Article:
Streets ahead of the opposition

With Street Cry and his sons Street Sense and Street Boss covering this spring, those that have placed their faith in any of the three stallions have much to look forward to

In recent years, Street Cry has steadily proved himself to be a sire of distinction but never was his truly international appeal advertised better than by the success of Melbourne Cup winner Shocking, whose tremendous performance was followed five days later by the unbeaten mare Zenyatta, who signed off from an exceptional career by beating the colts in the Breeders’ Cup Classic.

Street Cry's global success has ensured he has received a high quality book of mares this season in Australia, highlighted by Group One winners Mnemosyne, Ancient Song, Regal Cheer, Elegant Fashion, Unearthly, Serenade Rose and Singspiel's Group One-winning daughter Rewaaya. In addition to this stellar group, Shocking’s dam Maria Di Castiglia is paying a return visit and, in a further compliment, Tugela, the dam of three-time Melbourne Cup winner Makybe Diva has also been booked to Street Cry.

Last season, Australian breeders also gave a great vote of confidence to his Classic-winning son Street Sense, with the resultant foals of those coverings arriving this spring.

Never out of the money in 13 lifetime starts, Street Sense is the only horse in history to complete the unique Grade One double of the Breeders' Cup Juvenile and the Kentucky Derby. Taking the Juvenile by 10 lengths and returning the following season for a spine-tingling, rails-hugging victory in one of America's most prestigious races speaks volumes on the enormous ability the son of Street Cry possessed.

In addition to his exceptional race record, Street Sense has the distinction of being his sire’s first son to retire to stud anywhere in the world.

Based at Kelvinside last season, Street Sense attracted a book to rival any first-season sire of his year. His mates included winners of the Golden Slipper, Melbourne Cup, Guineas and Derby winner and alongside the 35 Stakes winners were the dams of outstanding Group One winners Apache Cat, Regimental Gal, Camarilla, Takeover Target and Shocking.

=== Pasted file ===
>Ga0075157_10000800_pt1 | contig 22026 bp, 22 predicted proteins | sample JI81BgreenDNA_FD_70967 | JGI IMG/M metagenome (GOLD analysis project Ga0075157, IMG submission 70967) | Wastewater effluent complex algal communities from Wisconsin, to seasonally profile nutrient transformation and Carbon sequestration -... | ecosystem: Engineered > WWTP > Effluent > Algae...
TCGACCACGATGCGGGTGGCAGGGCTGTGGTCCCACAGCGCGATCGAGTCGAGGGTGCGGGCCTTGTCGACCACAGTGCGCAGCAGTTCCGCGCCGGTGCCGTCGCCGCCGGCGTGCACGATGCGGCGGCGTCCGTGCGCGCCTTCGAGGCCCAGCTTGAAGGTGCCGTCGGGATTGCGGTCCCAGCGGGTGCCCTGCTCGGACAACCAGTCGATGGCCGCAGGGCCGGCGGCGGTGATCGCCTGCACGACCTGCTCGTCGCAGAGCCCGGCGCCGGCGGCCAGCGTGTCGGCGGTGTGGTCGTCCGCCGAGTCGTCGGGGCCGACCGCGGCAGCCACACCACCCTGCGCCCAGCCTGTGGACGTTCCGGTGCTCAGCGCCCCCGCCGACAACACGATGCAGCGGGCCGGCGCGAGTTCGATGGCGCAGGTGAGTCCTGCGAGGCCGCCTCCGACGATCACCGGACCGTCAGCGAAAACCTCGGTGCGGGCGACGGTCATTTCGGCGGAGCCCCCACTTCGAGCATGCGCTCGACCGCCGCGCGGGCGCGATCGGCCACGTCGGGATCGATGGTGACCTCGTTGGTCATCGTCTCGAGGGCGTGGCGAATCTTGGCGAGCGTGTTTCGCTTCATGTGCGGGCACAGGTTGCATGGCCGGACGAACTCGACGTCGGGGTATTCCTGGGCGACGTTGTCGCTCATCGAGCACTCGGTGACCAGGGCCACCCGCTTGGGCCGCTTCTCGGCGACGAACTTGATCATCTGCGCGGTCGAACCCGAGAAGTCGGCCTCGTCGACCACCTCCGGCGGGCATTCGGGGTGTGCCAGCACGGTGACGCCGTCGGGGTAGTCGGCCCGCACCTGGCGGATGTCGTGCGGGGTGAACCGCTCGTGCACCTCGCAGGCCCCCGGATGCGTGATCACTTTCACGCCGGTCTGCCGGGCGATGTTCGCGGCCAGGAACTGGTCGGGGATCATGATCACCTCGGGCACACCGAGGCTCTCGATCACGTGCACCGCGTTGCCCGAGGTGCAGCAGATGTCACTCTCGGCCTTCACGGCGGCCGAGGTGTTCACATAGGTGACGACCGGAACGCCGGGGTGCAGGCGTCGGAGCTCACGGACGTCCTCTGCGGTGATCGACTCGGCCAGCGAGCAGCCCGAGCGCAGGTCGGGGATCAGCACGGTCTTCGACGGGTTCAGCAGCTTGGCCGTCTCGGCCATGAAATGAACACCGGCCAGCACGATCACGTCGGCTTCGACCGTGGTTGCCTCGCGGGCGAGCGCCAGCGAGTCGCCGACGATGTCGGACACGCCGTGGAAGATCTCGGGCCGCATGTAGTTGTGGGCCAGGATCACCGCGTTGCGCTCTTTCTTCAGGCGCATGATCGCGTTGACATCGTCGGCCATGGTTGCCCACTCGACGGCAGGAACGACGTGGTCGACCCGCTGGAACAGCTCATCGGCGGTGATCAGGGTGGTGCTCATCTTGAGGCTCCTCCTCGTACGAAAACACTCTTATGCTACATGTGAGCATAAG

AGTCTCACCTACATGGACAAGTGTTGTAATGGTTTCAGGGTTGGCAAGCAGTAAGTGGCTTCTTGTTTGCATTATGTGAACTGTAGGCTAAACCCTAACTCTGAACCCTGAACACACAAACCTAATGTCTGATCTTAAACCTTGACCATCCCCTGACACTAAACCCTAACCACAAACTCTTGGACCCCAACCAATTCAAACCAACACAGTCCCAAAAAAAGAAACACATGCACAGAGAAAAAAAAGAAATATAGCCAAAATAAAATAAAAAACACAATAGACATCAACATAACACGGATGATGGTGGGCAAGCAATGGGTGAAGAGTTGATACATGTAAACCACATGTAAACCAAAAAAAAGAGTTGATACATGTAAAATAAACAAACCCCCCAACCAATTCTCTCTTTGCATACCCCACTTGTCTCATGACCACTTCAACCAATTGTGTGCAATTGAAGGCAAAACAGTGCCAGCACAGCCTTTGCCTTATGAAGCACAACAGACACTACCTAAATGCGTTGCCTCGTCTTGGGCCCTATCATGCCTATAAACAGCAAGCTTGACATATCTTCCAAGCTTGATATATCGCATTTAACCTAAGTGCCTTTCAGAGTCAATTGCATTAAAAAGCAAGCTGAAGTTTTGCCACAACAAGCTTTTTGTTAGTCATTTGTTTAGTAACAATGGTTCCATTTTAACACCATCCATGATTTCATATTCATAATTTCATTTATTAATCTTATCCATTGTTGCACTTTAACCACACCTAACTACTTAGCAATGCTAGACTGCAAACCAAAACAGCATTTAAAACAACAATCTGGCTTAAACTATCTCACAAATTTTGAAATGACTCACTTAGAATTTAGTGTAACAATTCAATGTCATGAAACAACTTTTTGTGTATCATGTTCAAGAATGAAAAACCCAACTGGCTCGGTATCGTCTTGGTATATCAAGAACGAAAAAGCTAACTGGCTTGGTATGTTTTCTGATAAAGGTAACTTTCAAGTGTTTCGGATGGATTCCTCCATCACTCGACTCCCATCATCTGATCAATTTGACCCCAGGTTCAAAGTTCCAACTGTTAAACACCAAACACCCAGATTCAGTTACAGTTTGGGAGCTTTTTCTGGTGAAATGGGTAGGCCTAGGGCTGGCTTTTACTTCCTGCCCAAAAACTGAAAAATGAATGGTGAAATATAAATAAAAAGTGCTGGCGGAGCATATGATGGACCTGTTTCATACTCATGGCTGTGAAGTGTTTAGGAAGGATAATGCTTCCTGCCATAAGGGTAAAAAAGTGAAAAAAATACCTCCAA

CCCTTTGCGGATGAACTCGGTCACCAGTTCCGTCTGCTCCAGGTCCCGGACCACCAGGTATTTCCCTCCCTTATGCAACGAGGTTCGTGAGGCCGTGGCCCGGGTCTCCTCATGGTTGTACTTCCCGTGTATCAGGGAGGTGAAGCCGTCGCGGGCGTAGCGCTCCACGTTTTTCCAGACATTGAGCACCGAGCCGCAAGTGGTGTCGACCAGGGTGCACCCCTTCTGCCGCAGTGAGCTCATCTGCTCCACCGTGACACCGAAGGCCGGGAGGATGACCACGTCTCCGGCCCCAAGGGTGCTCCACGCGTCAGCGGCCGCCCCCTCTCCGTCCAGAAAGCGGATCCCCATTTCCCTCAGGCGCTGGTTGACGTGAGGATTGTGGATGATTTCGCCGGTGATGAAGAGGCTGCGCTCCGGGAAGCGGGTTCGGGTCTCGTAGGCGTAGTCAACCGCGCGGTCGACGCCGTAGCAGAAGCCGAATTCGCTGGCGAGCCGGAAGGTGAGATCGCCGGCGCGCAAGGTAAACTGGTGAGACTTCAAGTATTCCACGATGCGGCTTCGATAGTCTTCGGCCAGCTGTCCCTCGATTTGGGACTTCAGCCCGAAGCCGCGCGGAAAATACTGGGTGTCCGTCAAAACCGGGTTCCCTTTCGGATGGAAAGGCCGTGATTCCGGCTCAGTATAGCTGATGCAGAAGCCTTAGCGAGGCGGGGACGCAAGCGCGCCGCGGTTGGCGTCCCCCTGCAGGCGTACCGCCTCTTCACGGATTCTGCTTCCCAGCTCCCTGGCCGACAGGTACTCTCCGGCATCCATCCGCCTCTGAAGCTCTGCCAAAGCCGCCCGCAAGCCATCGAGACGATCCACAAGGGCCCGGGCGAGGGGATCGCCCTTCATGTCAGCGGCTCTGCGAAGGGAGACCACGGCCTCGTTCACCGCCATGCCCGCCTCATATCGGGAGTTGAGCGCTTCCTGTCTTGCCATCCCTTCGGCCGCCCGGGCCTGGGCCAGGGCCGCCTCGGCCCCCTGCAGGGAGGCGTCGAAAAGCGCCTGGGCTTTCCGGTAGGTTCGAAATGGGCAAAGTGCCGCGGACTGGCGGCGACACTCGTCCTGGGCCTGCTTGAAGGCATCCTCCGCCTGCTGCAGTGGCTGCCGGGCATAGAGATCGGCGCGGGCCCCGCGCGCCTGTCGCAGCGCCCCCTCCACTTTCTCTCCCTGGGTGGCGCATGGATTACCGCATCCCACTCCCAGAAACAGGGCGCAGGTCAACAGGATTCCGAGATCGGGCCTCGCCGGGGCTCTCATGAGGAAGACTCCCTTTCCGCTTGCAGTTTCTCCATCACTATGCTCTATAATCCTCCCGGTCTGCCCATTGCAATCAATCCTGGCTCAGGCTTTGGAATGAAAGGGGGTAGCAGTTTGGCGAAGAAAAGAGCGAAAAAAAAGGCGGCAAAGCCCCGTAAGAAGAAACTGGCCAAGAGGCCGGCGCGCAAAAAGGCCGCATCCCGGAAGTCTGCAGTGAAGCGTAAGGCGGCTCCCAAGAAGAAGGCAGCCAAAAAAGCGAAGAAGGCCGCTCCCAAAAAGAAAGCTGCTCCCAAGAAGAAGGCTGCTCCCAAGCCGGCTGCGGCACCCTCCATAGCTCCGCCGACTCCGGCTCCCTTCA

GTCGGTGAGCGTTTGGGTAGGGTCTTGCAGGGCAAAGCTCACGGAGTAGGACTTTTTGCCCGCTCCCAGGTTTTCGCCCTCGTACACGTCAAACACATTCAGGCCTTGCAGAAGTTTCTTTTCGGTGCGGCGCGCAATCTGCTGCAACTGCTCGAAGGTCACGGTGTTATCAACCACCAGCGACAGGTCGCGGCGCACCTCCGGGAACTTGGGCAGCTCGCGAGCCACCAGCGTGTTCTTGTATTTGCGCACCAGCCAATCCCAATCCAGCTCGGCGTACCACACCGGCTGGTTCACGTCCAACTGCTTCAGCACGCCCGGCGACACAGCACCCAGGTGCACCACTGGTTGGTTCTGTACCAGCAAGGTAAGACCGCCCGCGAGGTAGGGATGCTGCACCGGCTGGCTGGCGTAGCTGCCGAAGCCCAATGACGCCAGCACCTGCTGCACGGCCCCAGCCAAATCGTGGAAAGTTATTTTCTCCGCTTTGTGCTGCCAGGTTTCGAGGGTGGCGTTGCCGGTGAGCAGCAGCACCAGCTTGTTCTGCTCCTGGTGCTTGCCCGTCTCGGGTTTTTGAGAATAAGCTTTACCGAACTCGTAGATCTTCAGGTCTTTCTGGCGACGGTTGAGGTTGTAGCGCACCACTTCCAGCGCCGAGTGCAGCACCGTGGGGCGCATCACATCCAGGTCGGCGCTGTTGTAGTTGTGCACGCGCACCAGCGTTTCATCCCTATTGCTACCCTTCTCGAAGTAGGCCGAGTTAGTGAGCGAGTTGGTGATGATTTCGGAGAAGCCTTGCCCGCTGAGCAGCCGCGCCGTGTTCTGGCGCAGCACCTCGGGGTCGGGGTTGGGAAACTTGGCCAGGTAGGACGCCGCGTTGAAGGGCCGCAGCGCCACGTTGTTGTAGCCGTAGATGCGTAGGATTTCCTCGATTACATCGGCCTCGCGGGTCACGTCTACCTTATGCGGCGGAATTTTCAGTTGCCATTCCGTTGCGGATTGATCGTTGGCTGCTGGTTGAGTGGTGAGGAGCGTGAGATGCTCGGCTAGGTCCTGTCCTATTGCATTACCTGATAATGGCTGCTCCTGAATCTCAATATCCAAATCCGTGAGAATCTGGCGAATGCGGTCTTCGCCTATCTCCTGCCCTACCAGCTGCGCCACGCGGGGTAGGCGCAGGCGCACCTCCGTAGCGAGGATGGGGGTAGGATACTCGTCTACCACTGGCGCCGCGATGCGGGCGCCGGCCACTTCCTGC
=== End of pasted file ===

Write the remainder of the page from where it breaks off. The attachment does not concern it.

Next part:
With his baldy face, Apache Cat is one of the most recognisable and popular runners to grace the racetrack in Australia. A winner of seven G1 races among his 18 Stakes victories, he has been one of the nation's top sprinters of recent years. Trained by Cranbourne based Greg Eurell, he has earned in excess of $4.5 million earnings; a remarkable achievement which has also seen the gelding represent Australia on the global stage.

Apache Cat is out of the Whiskey Road mare Tennessee Blaze, whose latest foal is a strapping colt (pictured) by Street Sense. Sadly for all concerned, Tennessee Blaze died while foaling, and the colt has been adopted by a palomino mare named Spice.

Despite the tragic loss of his prize mare, breeder Paul Radford was nonetheless delighted by her colt’s arrival on 23 October. He said: "It is still early days but there is a lot to like about him. Most of the mare’s progeny have taken some part of the chestnut and white blaze effect, but this chap has a very Street Sense marking on his head and overall he has taken after his dad."

Bred on the same successful Mr Prospector stallion cross as Apache Cat, the Street Sense colt is the eleventh foal of Tennessee Blaze, whose record is impeccable. All her seven foals to race are winners. The current two-year-old, a filly from the first southern hemisphere crop of Group One-winning two-year-old Dubawi was knocked down to Eurell at this year's Inglis Premier Yearling Sale for $120,000, making her the top-priced Dubawi yearling at that sale.

Another notable recent Street Sense foaling was an athletic bay colt out of the Danehill mare Maria di Castiglia, making the colt, who was bred by Laurence Eales, a three-quarter-brother to Street Cry's G1 Melbourne Cup winner Shocking.

Street Sense is joined at Darley this season by his paternal half-brother, the multiple Grade One-winning sprinter, Street Boss, whose electrifying turn of foot led to a record-breaking career in North America. Standing in Victoria at Northwood Park, Street Boss combines the extremely favourable traits of speed combined with a pedigree completely free of Northern Dancer blood.